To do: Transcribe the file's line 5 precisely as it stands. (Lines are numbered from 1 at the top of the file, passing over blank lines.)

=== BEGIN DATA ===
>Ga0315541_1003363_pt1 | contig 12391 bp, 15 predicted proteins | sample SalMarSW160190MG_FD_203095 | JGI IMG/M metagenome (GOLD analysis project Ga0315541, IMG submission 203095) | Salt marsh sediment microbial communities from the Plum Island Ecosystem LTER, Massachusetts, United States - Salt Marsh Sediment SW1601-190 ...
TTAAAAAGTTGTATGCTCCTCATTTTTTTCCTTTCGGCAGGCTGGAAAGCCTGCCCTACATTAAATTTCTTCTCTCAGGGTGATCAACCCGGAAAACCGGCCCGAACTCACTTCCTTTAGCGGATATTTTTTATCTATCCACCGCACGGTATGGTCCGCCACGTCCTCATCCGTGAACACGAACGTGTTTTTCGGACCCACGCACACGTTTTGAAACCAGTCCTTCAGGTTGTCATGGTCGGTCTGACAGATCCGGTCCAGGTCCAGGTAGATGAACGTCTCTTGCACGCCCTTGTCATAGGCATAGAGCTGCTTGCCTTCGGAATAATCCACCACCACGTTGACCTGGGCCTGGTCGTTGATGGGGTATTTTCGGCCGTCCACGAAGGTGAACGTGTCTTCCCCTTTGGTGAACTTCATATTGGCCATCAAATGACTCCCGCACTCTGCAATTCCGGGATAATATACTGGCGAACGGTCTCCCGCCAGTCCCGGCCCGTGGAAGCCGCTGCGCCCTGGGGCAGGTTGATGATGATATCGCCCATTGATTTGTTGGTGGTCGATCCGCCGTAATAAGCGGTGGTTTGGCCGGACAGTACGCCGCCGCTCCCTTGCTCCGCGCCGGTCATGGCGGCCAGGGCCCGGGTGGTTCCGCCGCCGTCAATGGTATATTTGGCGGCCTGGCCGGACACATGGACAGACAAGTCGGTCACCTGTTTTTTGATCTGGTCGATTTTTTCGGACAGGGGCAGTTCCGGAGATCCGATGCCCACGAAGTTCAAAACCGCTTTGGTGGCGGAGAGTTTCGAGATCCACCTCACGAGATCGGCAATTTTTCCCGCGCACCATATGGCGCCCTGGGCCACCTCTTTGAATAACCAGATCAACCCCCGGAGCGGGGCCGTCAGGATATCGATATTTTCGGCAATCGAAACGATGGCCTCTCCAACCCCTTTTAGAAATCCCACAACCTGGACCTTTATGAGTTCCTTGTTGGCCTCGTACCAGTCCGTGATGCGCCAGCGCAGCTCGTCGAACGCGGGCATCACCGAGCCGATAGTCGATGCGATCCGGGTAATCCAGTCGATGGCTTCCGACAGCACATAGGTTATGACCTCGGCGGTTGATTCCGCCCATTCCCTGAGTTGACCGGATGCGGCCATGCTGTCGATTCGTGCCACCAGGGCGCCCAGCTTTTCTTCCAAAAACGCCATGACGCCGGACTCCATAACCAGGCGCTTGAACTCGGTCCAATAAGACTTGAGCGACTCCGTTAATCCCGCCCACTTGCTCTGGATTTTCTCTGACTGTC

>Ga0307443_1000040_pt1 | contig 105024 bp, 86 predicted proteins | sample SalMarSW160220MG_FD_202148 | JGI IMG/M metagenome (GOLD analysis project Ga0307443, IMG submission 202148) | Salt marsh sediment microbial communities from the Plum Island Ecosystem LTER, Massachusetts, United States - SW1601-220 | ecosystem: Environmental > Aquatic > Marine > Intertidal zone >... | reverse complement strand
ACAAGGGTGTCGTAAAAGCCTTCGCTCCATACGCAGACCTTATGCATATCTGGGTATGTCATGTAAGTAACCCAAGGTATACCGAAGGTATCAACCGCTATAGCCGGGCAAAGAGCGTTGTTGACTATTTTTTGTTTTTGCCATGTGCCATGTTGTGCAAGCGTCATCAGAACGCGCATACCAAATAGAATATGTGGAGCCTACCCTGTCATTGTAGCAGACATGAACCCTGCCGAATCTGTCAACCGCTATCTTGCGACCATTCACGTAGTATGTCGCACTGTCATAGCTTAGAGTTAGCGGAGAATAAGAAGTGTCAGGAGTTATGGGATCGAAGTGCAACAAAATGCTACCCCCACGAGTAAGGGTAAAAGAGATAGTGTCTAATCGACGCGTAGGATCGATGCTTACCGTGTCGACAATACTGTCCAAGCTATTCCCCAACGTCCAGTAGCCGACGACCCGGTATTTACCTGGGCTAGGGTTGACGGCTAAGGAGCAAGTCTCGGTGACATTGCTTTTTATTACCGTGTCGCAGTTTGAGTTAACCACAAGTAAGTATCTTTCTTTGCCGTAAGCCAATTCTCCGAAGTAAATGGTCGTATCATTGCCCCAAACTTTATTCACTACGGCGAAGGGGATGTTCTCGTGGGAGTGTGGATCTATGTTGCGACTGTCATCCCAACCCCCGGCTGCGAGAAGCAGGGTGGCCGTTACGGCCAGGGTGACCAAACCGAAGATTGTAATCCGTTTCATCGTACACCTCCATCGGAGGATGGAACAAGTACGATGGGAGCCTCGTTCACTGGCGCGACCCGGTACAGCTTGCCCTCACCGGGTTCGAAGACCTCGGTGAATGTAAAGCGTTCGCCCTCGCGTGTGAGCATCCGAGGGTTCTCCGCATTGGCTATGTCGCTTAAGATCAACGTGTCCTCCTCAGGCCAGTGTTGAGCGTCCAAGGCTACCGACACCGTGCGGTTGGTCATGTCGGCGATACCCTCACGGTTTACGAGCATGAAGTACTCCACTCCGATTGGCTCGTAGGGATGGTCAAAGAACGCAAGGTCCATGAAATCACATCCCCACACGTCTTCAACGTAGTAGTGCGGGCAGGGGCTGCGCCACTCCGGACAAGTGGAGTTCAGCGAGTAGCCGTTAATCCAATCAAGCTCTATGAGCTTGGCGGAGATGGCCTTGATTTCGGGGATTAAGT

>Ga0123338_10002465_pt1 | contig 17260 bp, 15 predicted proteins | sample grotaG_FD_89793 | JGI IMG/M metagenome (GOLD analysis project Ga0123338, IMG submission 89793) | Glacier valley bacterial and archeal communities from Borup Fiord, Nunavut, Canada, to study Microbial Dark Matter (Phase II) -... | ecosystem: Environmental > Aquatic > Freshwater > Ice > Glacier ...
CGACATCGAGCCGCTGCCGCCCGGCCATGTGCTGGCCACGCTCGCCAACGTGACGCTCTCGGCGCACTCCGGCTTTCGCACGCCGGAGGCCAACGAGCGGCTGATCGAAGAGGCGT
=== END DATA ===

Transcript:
>Ga0123338_10002465_pt1 | contig 17260 bp, 15 predicted proteins | sample grotaG_FD_89793 | JGI IMG/M metagenome (GOLD analysis project Ga0123338, IMG submission 89793) | Glacier valley bacterial and archeal communities from Borup Fiord, Nunavut, Canada, to study Microbial Dark Matter (Phase II) -... | ecosystem: Environmental > Aquatic > Freshwater > Ice > Glacier ...